This summer you could become the first active player to come out, but if you do, you’ll probably say something stupid and homophobic because you have so much learning to do. You’d f— it up for a lot of people. The first person who comes out in the NFL has to be ready to have the conversation about what it means to be gay in sports.
It all gets better from here. You’re afraid you’re going to have to stay in the closet your whole life, but you won’t. You’ll live in Harlem and have a partner for nearly a decade. You’re going to be able to do amazing work that affects youth and adults, straight and gay. For now, take a step back and enjoy the fact that you’re playing on the biggest stage on earth doing what you wanted to do. Enjoy that for a second, and enjoy everything else later.
Wade Davis, 35, was cut by the Redskins in training camp and retired in 2003 because of a leg injury. He came out nine years later in media interviews. He says there are numerous NFL players who are semi-open about their sexuality, allowing select teammates to know they’re gay. Davis believes one of the worst things that’s happened to LGBT acceptance in the NFL was former Ravens linebacker and gay rights activist Brendon Ayanbadejo telling media organizations that several players are considering coming out together in solidarity. Says Davis: “I told Brendon this: If I had heard that, I would’ve sprinted back into the closet. The last thing anyone in that position needs is more pressure.” The assistant director of Job Readiness and Academic Enrichment at the Hetrick-Martin institute in New York, Davis is the co-founder of the You Belong initiative, an LGBTQ and straight ally youth sports and leadership program.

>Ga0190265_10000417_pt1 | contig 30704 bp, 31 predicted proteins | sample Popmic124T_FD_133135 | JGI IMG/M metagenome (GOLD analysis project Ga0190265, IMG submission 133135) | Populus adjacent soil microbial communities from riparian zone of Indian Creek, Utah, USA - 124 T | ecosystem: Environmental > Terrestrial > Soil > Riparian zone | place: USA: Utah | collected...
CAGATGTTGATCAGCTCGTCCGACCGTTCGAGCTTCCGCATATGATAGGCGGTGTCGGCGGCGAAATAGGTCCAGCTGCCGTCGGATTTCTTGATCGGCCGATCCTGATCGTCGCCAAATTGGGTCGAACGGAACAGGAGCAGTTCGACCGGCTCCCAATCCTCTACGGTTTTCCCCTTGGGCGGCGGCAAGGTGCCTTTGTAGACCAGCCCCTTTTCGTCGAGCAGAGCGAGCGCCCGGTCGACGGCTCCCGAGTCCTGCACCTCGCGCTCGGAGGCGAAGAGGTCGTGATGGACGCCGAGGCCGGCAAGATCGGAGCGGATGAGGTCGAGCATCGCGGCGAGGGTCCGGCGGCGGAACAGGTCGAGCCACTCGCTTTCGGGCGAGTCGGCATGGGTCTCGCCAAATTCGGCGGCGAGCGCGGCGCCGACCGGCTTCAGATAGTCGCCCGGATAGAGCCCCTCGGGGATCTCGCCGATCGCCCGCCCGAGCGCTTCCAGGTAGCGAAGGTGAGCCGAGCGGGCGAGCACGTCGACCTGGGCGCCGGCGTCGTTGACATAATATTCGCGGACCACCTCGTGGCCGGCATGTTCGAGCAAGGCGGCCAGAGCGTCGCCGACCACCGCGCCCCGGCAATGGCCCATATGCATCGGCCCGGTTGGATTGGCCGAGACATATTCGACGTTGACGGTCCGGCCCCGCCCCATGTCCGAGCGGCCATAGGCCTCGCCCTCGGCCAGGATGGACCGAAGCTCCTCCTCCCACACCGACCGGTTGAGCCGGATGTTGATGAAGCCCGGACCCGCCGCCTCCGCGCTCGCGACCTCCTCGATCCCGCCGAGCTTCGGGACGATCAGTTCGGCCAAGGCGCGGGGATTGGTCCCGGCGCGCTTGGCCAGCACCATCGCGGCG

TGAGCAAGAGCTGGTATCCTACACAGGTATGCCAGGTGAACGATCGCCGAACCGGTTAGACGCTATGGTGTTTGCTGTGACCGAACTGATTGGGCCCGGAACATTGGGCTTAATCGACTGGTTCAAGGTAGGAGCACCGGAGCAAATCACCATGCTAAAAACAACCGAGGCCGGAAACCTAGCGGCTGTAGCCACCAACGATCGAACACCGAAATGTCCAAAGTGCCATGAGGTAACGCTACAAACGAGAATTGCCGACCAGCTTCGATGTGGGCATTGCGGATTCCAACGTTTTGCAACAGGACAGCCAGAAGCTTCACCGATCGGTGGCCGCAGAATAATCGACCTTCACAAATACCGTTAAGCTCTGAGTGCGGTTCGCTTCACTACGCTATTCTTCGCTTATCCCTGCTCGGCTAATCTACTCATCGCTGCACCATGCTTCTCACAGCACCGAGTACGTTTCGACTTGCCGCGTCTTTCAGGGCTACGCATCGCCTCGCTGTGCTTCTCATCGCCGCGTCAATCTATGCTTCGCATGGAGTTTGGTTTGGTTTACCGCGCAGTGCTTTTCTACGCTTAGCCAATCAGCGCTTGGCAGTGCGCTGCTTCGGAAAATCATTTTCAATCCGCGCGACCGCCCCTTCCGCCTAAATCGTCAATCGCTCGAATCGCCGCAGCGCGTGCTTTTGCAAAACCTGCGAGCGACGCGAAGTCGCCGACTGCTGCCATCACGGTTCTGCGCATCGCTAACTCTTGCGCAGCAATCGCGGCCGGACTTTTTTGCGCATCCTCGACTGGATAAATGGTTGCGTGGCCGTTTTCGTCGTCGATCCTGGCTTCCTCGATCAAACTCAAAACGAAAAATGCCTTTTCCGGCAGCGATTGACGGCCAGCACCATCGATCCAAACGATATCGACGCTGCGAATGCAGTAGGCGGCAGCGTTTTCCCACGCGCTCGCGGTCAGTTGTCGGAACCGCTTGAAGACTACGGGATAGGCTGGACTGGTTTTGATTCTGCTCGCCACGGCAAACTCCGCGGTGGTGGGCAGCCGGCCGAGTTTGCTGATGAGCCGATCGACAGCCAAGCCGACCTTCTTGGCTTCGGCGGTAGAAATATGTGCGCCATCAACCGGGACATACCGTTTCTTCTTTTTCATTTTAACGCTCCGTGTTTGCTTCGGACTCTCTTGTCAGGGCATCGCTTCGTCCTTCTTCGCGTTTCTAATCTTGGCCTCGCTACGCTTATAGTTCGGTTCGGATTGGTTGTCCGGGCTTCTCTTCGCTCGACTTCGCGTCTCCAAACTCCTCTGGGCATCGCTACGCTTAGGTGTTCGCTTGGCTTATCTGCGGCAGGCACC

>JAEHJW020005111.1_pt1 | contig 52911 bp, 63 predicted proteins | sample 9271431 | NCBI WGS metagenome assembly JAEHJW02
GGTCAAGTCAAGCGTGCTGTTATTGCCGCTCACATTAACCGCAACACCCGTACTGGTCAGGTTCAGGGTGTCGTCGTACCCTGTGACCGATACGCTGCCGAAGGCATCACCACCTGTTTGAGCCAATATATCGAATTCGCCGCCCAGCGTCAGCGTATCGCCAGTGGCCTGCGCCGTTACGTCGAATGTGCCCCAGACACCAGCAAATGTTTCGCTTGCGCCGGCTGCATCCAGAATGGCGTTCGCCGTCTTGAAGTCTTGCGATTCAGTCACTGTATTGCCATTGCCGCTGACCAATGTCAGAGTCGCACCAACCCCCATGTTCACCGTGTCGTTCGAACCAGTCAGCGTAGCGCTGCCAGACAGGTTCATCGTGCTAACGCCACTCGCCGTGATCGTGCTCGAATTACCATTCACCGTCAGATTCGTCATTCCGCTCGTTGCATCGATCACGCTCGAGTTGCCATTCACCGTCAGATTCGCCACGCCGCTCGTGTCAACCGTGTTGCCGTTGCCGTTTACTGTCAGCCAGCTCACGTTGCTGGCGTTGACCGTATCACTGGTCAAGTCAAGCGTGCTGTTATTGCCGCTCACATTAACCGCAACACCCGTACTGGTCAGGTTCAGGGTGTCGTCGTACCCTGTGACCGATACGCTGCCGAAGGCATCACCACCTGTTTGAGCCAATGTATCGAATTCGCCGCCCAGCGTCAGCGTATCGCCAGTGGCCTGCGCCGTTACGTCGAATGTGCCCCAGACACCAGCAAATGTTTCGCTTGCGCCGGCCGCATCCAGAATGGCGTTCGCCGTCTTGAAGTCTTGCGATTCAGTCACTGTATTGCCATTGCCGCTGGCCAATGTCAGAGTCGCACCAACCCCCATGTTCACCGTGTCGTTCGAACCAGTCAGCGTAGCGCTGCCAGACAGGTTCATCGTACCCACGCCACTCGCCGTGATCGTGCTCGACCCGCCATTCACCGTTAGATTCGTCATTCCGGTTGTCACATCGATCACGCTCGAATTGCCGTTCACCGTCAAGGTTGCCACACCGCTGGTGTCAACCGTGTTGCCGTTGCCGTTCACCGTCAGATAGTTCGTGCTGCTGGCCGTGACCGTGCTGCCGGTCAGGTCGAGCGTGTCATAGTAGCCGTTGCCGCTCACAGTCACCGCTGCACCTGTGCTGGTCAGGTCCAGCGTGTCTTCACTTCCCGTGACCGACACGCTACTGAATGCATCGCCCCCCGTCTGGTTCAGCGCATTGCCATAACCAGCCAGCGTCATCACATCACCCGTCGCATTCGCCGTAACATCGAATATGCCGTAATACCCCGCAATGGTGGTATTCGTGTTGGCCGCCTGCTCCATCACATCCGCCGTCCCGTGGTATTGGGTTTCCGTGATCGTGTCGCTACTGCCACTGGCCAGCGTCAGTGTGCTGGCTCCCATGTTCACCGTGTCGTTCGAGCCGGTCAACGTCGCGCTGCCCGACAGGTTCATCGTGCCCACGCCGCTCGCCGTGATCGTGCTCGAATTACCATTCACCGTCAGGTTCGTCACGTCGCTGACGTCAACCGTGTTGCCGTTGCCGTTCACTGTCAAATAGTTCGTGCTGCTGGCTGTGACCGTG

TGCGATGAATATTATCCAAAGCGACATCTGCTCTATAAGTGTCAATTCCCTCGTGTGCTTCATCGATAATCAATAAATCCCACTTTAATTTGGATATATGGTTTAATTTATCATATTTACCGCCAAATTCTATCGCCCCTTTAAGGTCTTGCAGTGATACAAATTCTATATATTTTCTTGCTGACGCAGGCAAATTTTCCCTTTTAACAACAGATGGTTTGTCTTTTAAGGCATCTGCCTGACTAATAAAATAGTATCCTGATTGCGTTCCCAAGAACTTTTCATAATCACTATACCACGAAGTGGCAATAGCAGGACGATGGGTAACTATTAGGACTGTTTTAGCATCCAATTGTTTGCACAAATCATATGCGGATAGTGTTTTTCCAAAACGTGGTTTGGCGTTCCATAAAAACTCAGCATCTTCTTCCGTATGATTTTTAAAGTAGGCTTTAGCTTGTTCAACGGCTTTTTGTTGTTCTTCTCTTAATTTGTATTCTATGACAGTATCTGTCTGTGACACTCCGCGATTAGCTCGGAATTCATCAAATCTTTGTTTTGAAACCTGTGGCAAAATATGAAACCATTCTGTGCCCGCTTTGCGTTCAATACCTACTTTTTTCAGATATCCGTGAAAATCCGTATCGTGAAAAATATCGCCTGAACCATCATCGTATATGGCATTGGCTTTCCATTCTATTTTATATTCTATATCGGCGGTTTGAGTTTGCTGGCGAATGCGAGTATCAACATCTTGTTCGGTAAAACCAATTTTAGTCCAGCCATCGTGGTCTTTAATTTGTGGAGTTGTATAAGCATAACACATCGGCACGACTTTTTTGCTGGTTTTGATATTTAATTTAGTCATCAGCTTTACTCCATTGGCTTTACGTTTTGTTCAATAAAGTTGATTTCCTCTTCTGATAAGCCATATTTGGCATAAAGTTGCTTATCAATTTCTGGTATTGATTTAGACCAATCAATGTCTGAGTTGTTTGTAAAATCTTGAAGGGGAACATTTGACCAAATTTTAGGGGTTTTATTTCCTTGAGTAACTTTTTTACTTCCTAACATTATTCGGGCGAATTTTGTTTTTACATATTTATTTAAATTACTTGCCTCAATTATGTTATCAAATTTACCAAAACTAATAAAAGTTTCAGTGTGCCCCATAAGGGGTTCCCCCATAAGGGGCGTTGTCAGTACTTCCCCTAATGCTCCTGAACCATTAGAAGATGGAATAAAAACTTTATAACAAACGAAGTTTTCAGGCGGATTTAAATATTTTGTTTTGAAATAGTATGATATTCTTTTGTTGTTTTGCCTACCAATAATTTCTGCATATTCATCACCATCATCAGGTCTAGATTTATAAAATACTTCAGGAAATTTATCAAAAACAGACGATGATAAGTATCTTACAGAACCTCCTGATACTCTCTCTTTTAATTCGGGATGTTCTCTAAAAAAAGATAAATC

Esera Tuaolo retired in 1999 after tearing a hamstring with the Panthers. He came out in 2002 and four years later released an autobiography: Alone in the Trenches: My Life As a Gay Man in the NFL. He met a man named Mitchell Wherley in 1997 at a club in Minnesota, and they adopted twins in 2000. Tuaolo was arrested for domestic violence in 2010 against a boyfriend he met after he and Mitchell had separated. Charges were eventually dropped—Tuaolo explains the arrest as an “overblown misunderstanding”—but he sank into depression when he started losing gigs as a public speaker. Still in Minnesota, Tuaolo is happily dating again and shares responsibility for the twins with his ex. He travels the country speaking about homophobia in sports and anti-bullying.
Nearly three months after former Washington Wizards center Jason Collins became the NBA’s first active player to say he’s gay, The MMQB asked Tuaolo and Wade if they would feel comfortable being open about their sexuality in today’s NFL. They responded by writing open letters to gay players in the league.
Find someone in your personal life, a friend or a family member, whom you can confide in and lean on. There’s going to be much more positive reaction than negative should you come out. If possible, find a teammate or two who will support you during the process. Make sure those guys are with you when you tell the team. Reach out to the position coach or head coach first, so it’s framed in such a way that you’re not seen as trying to create a distraction. This is who you are, and people don’t know how exhausting it is to be in the closet. This can bring you and your teammates together, and you’ll start playing better. I wasn’t ready to do it when I played—I had too much hate to unlearn. I feel like I could have come out in today’s NFL, now that we’re having some of the conversations about what it means to be a gay athlete. I would have reached out to Jason Collins and asked him how his life changed. I would have realized I wasn’t the only one, and I would have seen all of the support for gay athletes. That would have given me more strength and confidence.
Come out. With the support from the community, the LGBT organizations, it would be an amazing experience to take that step. It would make you so much more complete—and definitely a better athlete. You wouldn’t be worrying about the stress. You’d be worried about yourself and making sure you’re happy. That’s more important than football. It’s the most important thing.